A NERVOUS FOOTBALL fever has gripped the county ahead of Donegal’s historic All-Ireland semi-final clash with Dublin at minor and senior level on Sunday.
Flags are fewer than our semi-final appearances in 2011 and 2012 and we’re not being treated to ‘Jimmy’s Winning Matches’ at every turn of the radio dial. Maybe the mood is reflecting what the bookies are saying: Donegal at seven to one to win and Dublin almost unbackable at one to ten.
Yet, despite the neverousness Donegal supporters are not being found wanting. The game is a sell-out. GAA officials have confirmed that 82,300 supporters will be in Croke Park, over 25,000 from this county.
While this is the third time in four years that Donegal manager Jim McGuinness and his players have contested an All-Ireland semi-final, this is new territory for Declan Bonner and his minors.
It’s eight years (2006) since Donegal contested a semi-final at minor level while the county had never played in an All-Ireland minor final.
One of the GAA’s marketing slogans is ‘nothing beats being there’ and more than 25,000 supporters will travel from across the county to the capital for the game, with others coming home from overseas to cheer on McGuinness, Bonner and the Donegal teams at GAA headquarters.
One group of supporters eagerly looking forward to the game will be the ‘Donegal Creameries’ team from an impoverished parish in Guatemala.
The parish clinic has served a Mayan population for 48 years and its director is Sheila McShane who’s father Patrick emigrated to the United States as a young man from Teelin. Her family are based in Butte, a mining town in Montana with many Irish Immigrants.
“Our clinic workers, twenty-two of them, are mostly football players or fans. When Donegal won the All-Ireland I was happy and proud of my roots that I asked my cousin in Carrick if she could get me a Donegal Creamery jersey.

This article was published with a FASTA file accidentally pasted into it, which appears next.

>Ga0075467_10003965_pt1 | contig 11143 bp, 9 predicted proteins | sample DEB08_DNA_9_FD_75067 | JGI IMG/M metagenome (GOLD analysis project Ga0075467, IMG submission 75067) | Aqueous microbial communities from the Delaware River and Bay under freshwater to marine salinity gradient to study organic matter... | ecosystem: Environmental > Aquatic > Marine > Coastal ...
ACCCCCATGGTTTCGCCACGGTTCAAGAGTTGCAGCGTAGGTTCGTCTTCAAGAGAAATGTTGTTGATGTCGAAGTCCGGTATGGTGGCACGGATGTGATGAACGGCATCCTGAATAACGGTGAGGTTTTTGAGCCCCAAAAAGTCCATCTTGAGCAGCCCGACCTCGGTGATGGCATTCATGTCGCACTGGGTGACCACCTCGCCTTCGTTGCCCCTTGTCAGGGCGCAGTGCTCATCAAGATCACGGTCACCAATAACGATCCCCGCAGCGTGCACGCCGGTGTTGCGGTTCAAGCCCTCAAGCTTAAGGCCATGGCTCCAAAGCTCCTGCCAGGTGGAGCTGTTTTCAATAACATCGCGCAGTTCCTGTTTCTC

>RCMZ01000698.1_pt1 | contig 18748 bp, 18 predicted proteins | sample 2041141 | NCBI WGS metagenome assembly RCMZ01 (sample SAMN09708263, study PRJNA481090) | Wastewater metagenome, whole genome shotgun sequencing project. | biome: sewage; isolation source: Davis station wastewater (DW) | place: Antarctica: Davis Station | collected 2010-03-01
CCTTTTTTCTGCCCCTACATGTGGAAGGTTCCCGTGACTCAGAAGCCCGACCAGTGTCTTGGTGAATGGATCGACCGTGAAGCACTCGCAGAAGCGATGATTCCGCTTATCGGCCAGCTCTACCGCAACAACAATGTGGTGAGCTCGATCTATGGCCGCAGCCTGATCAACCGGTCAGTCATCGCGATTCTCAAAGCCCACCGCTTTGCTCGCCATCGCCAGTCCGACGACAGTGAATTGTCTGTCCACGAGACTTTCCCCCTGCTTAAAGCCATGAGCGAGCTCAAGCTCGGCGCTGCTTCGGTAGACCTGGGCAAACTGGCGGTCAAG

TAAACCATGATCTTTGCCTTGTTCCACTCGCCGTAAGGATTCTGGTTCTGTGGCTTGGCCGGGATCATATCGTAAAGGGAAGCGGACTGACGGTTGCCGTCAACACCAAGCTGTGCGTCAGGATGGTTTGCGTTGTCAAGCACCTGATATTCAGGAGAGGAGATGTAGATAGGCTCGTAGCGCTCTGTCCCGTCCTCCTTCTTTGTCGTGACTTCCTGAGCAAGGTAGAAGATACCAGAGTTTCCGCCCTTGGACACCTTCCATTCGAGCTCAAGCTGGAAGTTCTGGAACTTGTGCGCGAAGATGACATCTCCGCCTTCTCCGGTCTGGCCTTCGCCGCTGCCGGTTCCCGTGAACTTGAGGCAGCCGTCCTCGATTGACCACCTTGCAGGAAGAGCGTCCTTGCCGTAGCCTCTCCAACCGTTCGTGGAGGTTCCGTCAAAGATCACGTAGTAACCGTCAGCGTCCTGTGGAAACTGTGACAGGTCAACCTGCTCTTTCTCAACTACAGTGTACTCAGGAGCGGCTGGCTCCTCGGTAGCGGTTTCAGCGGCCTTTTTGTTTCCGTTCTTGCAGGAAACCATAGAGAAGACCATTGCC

“She not only did this for me but she also sent me the team flag. I was able to make a jersey for my cocker spaniel, Coco, who is the team’s mascot. The Clinica Maxeña took the name Donegal Creameries for its team,” she said.
“We are surrounded by great poverty, a failed corn crop, decreased coffee harvest, hunger and unemployment. Life is very difficult in this part of the world,” she added.
Ms McShane, who was last back in Teelin, Carrick and Donegal in 2010 said they will be cheering Jim and the team on to victory in the semi finals against Dublin on Sunday.
While Donegal has yet to really embrace the hype that comes with still being in the championship come the end of August that will all change come 5pm on Sunday if Donegal are looking forward to a second All-Ireland final in three years. Who knows, one or two of the ‘Donegal Creameries’ team in Guatemala might consider making the journey back to Ireland for the third Sunday in September – All Ireland final day.
Last year it cost approximately €1.5 million to run Donegal GAA, an increase of some fifty per-cent on the...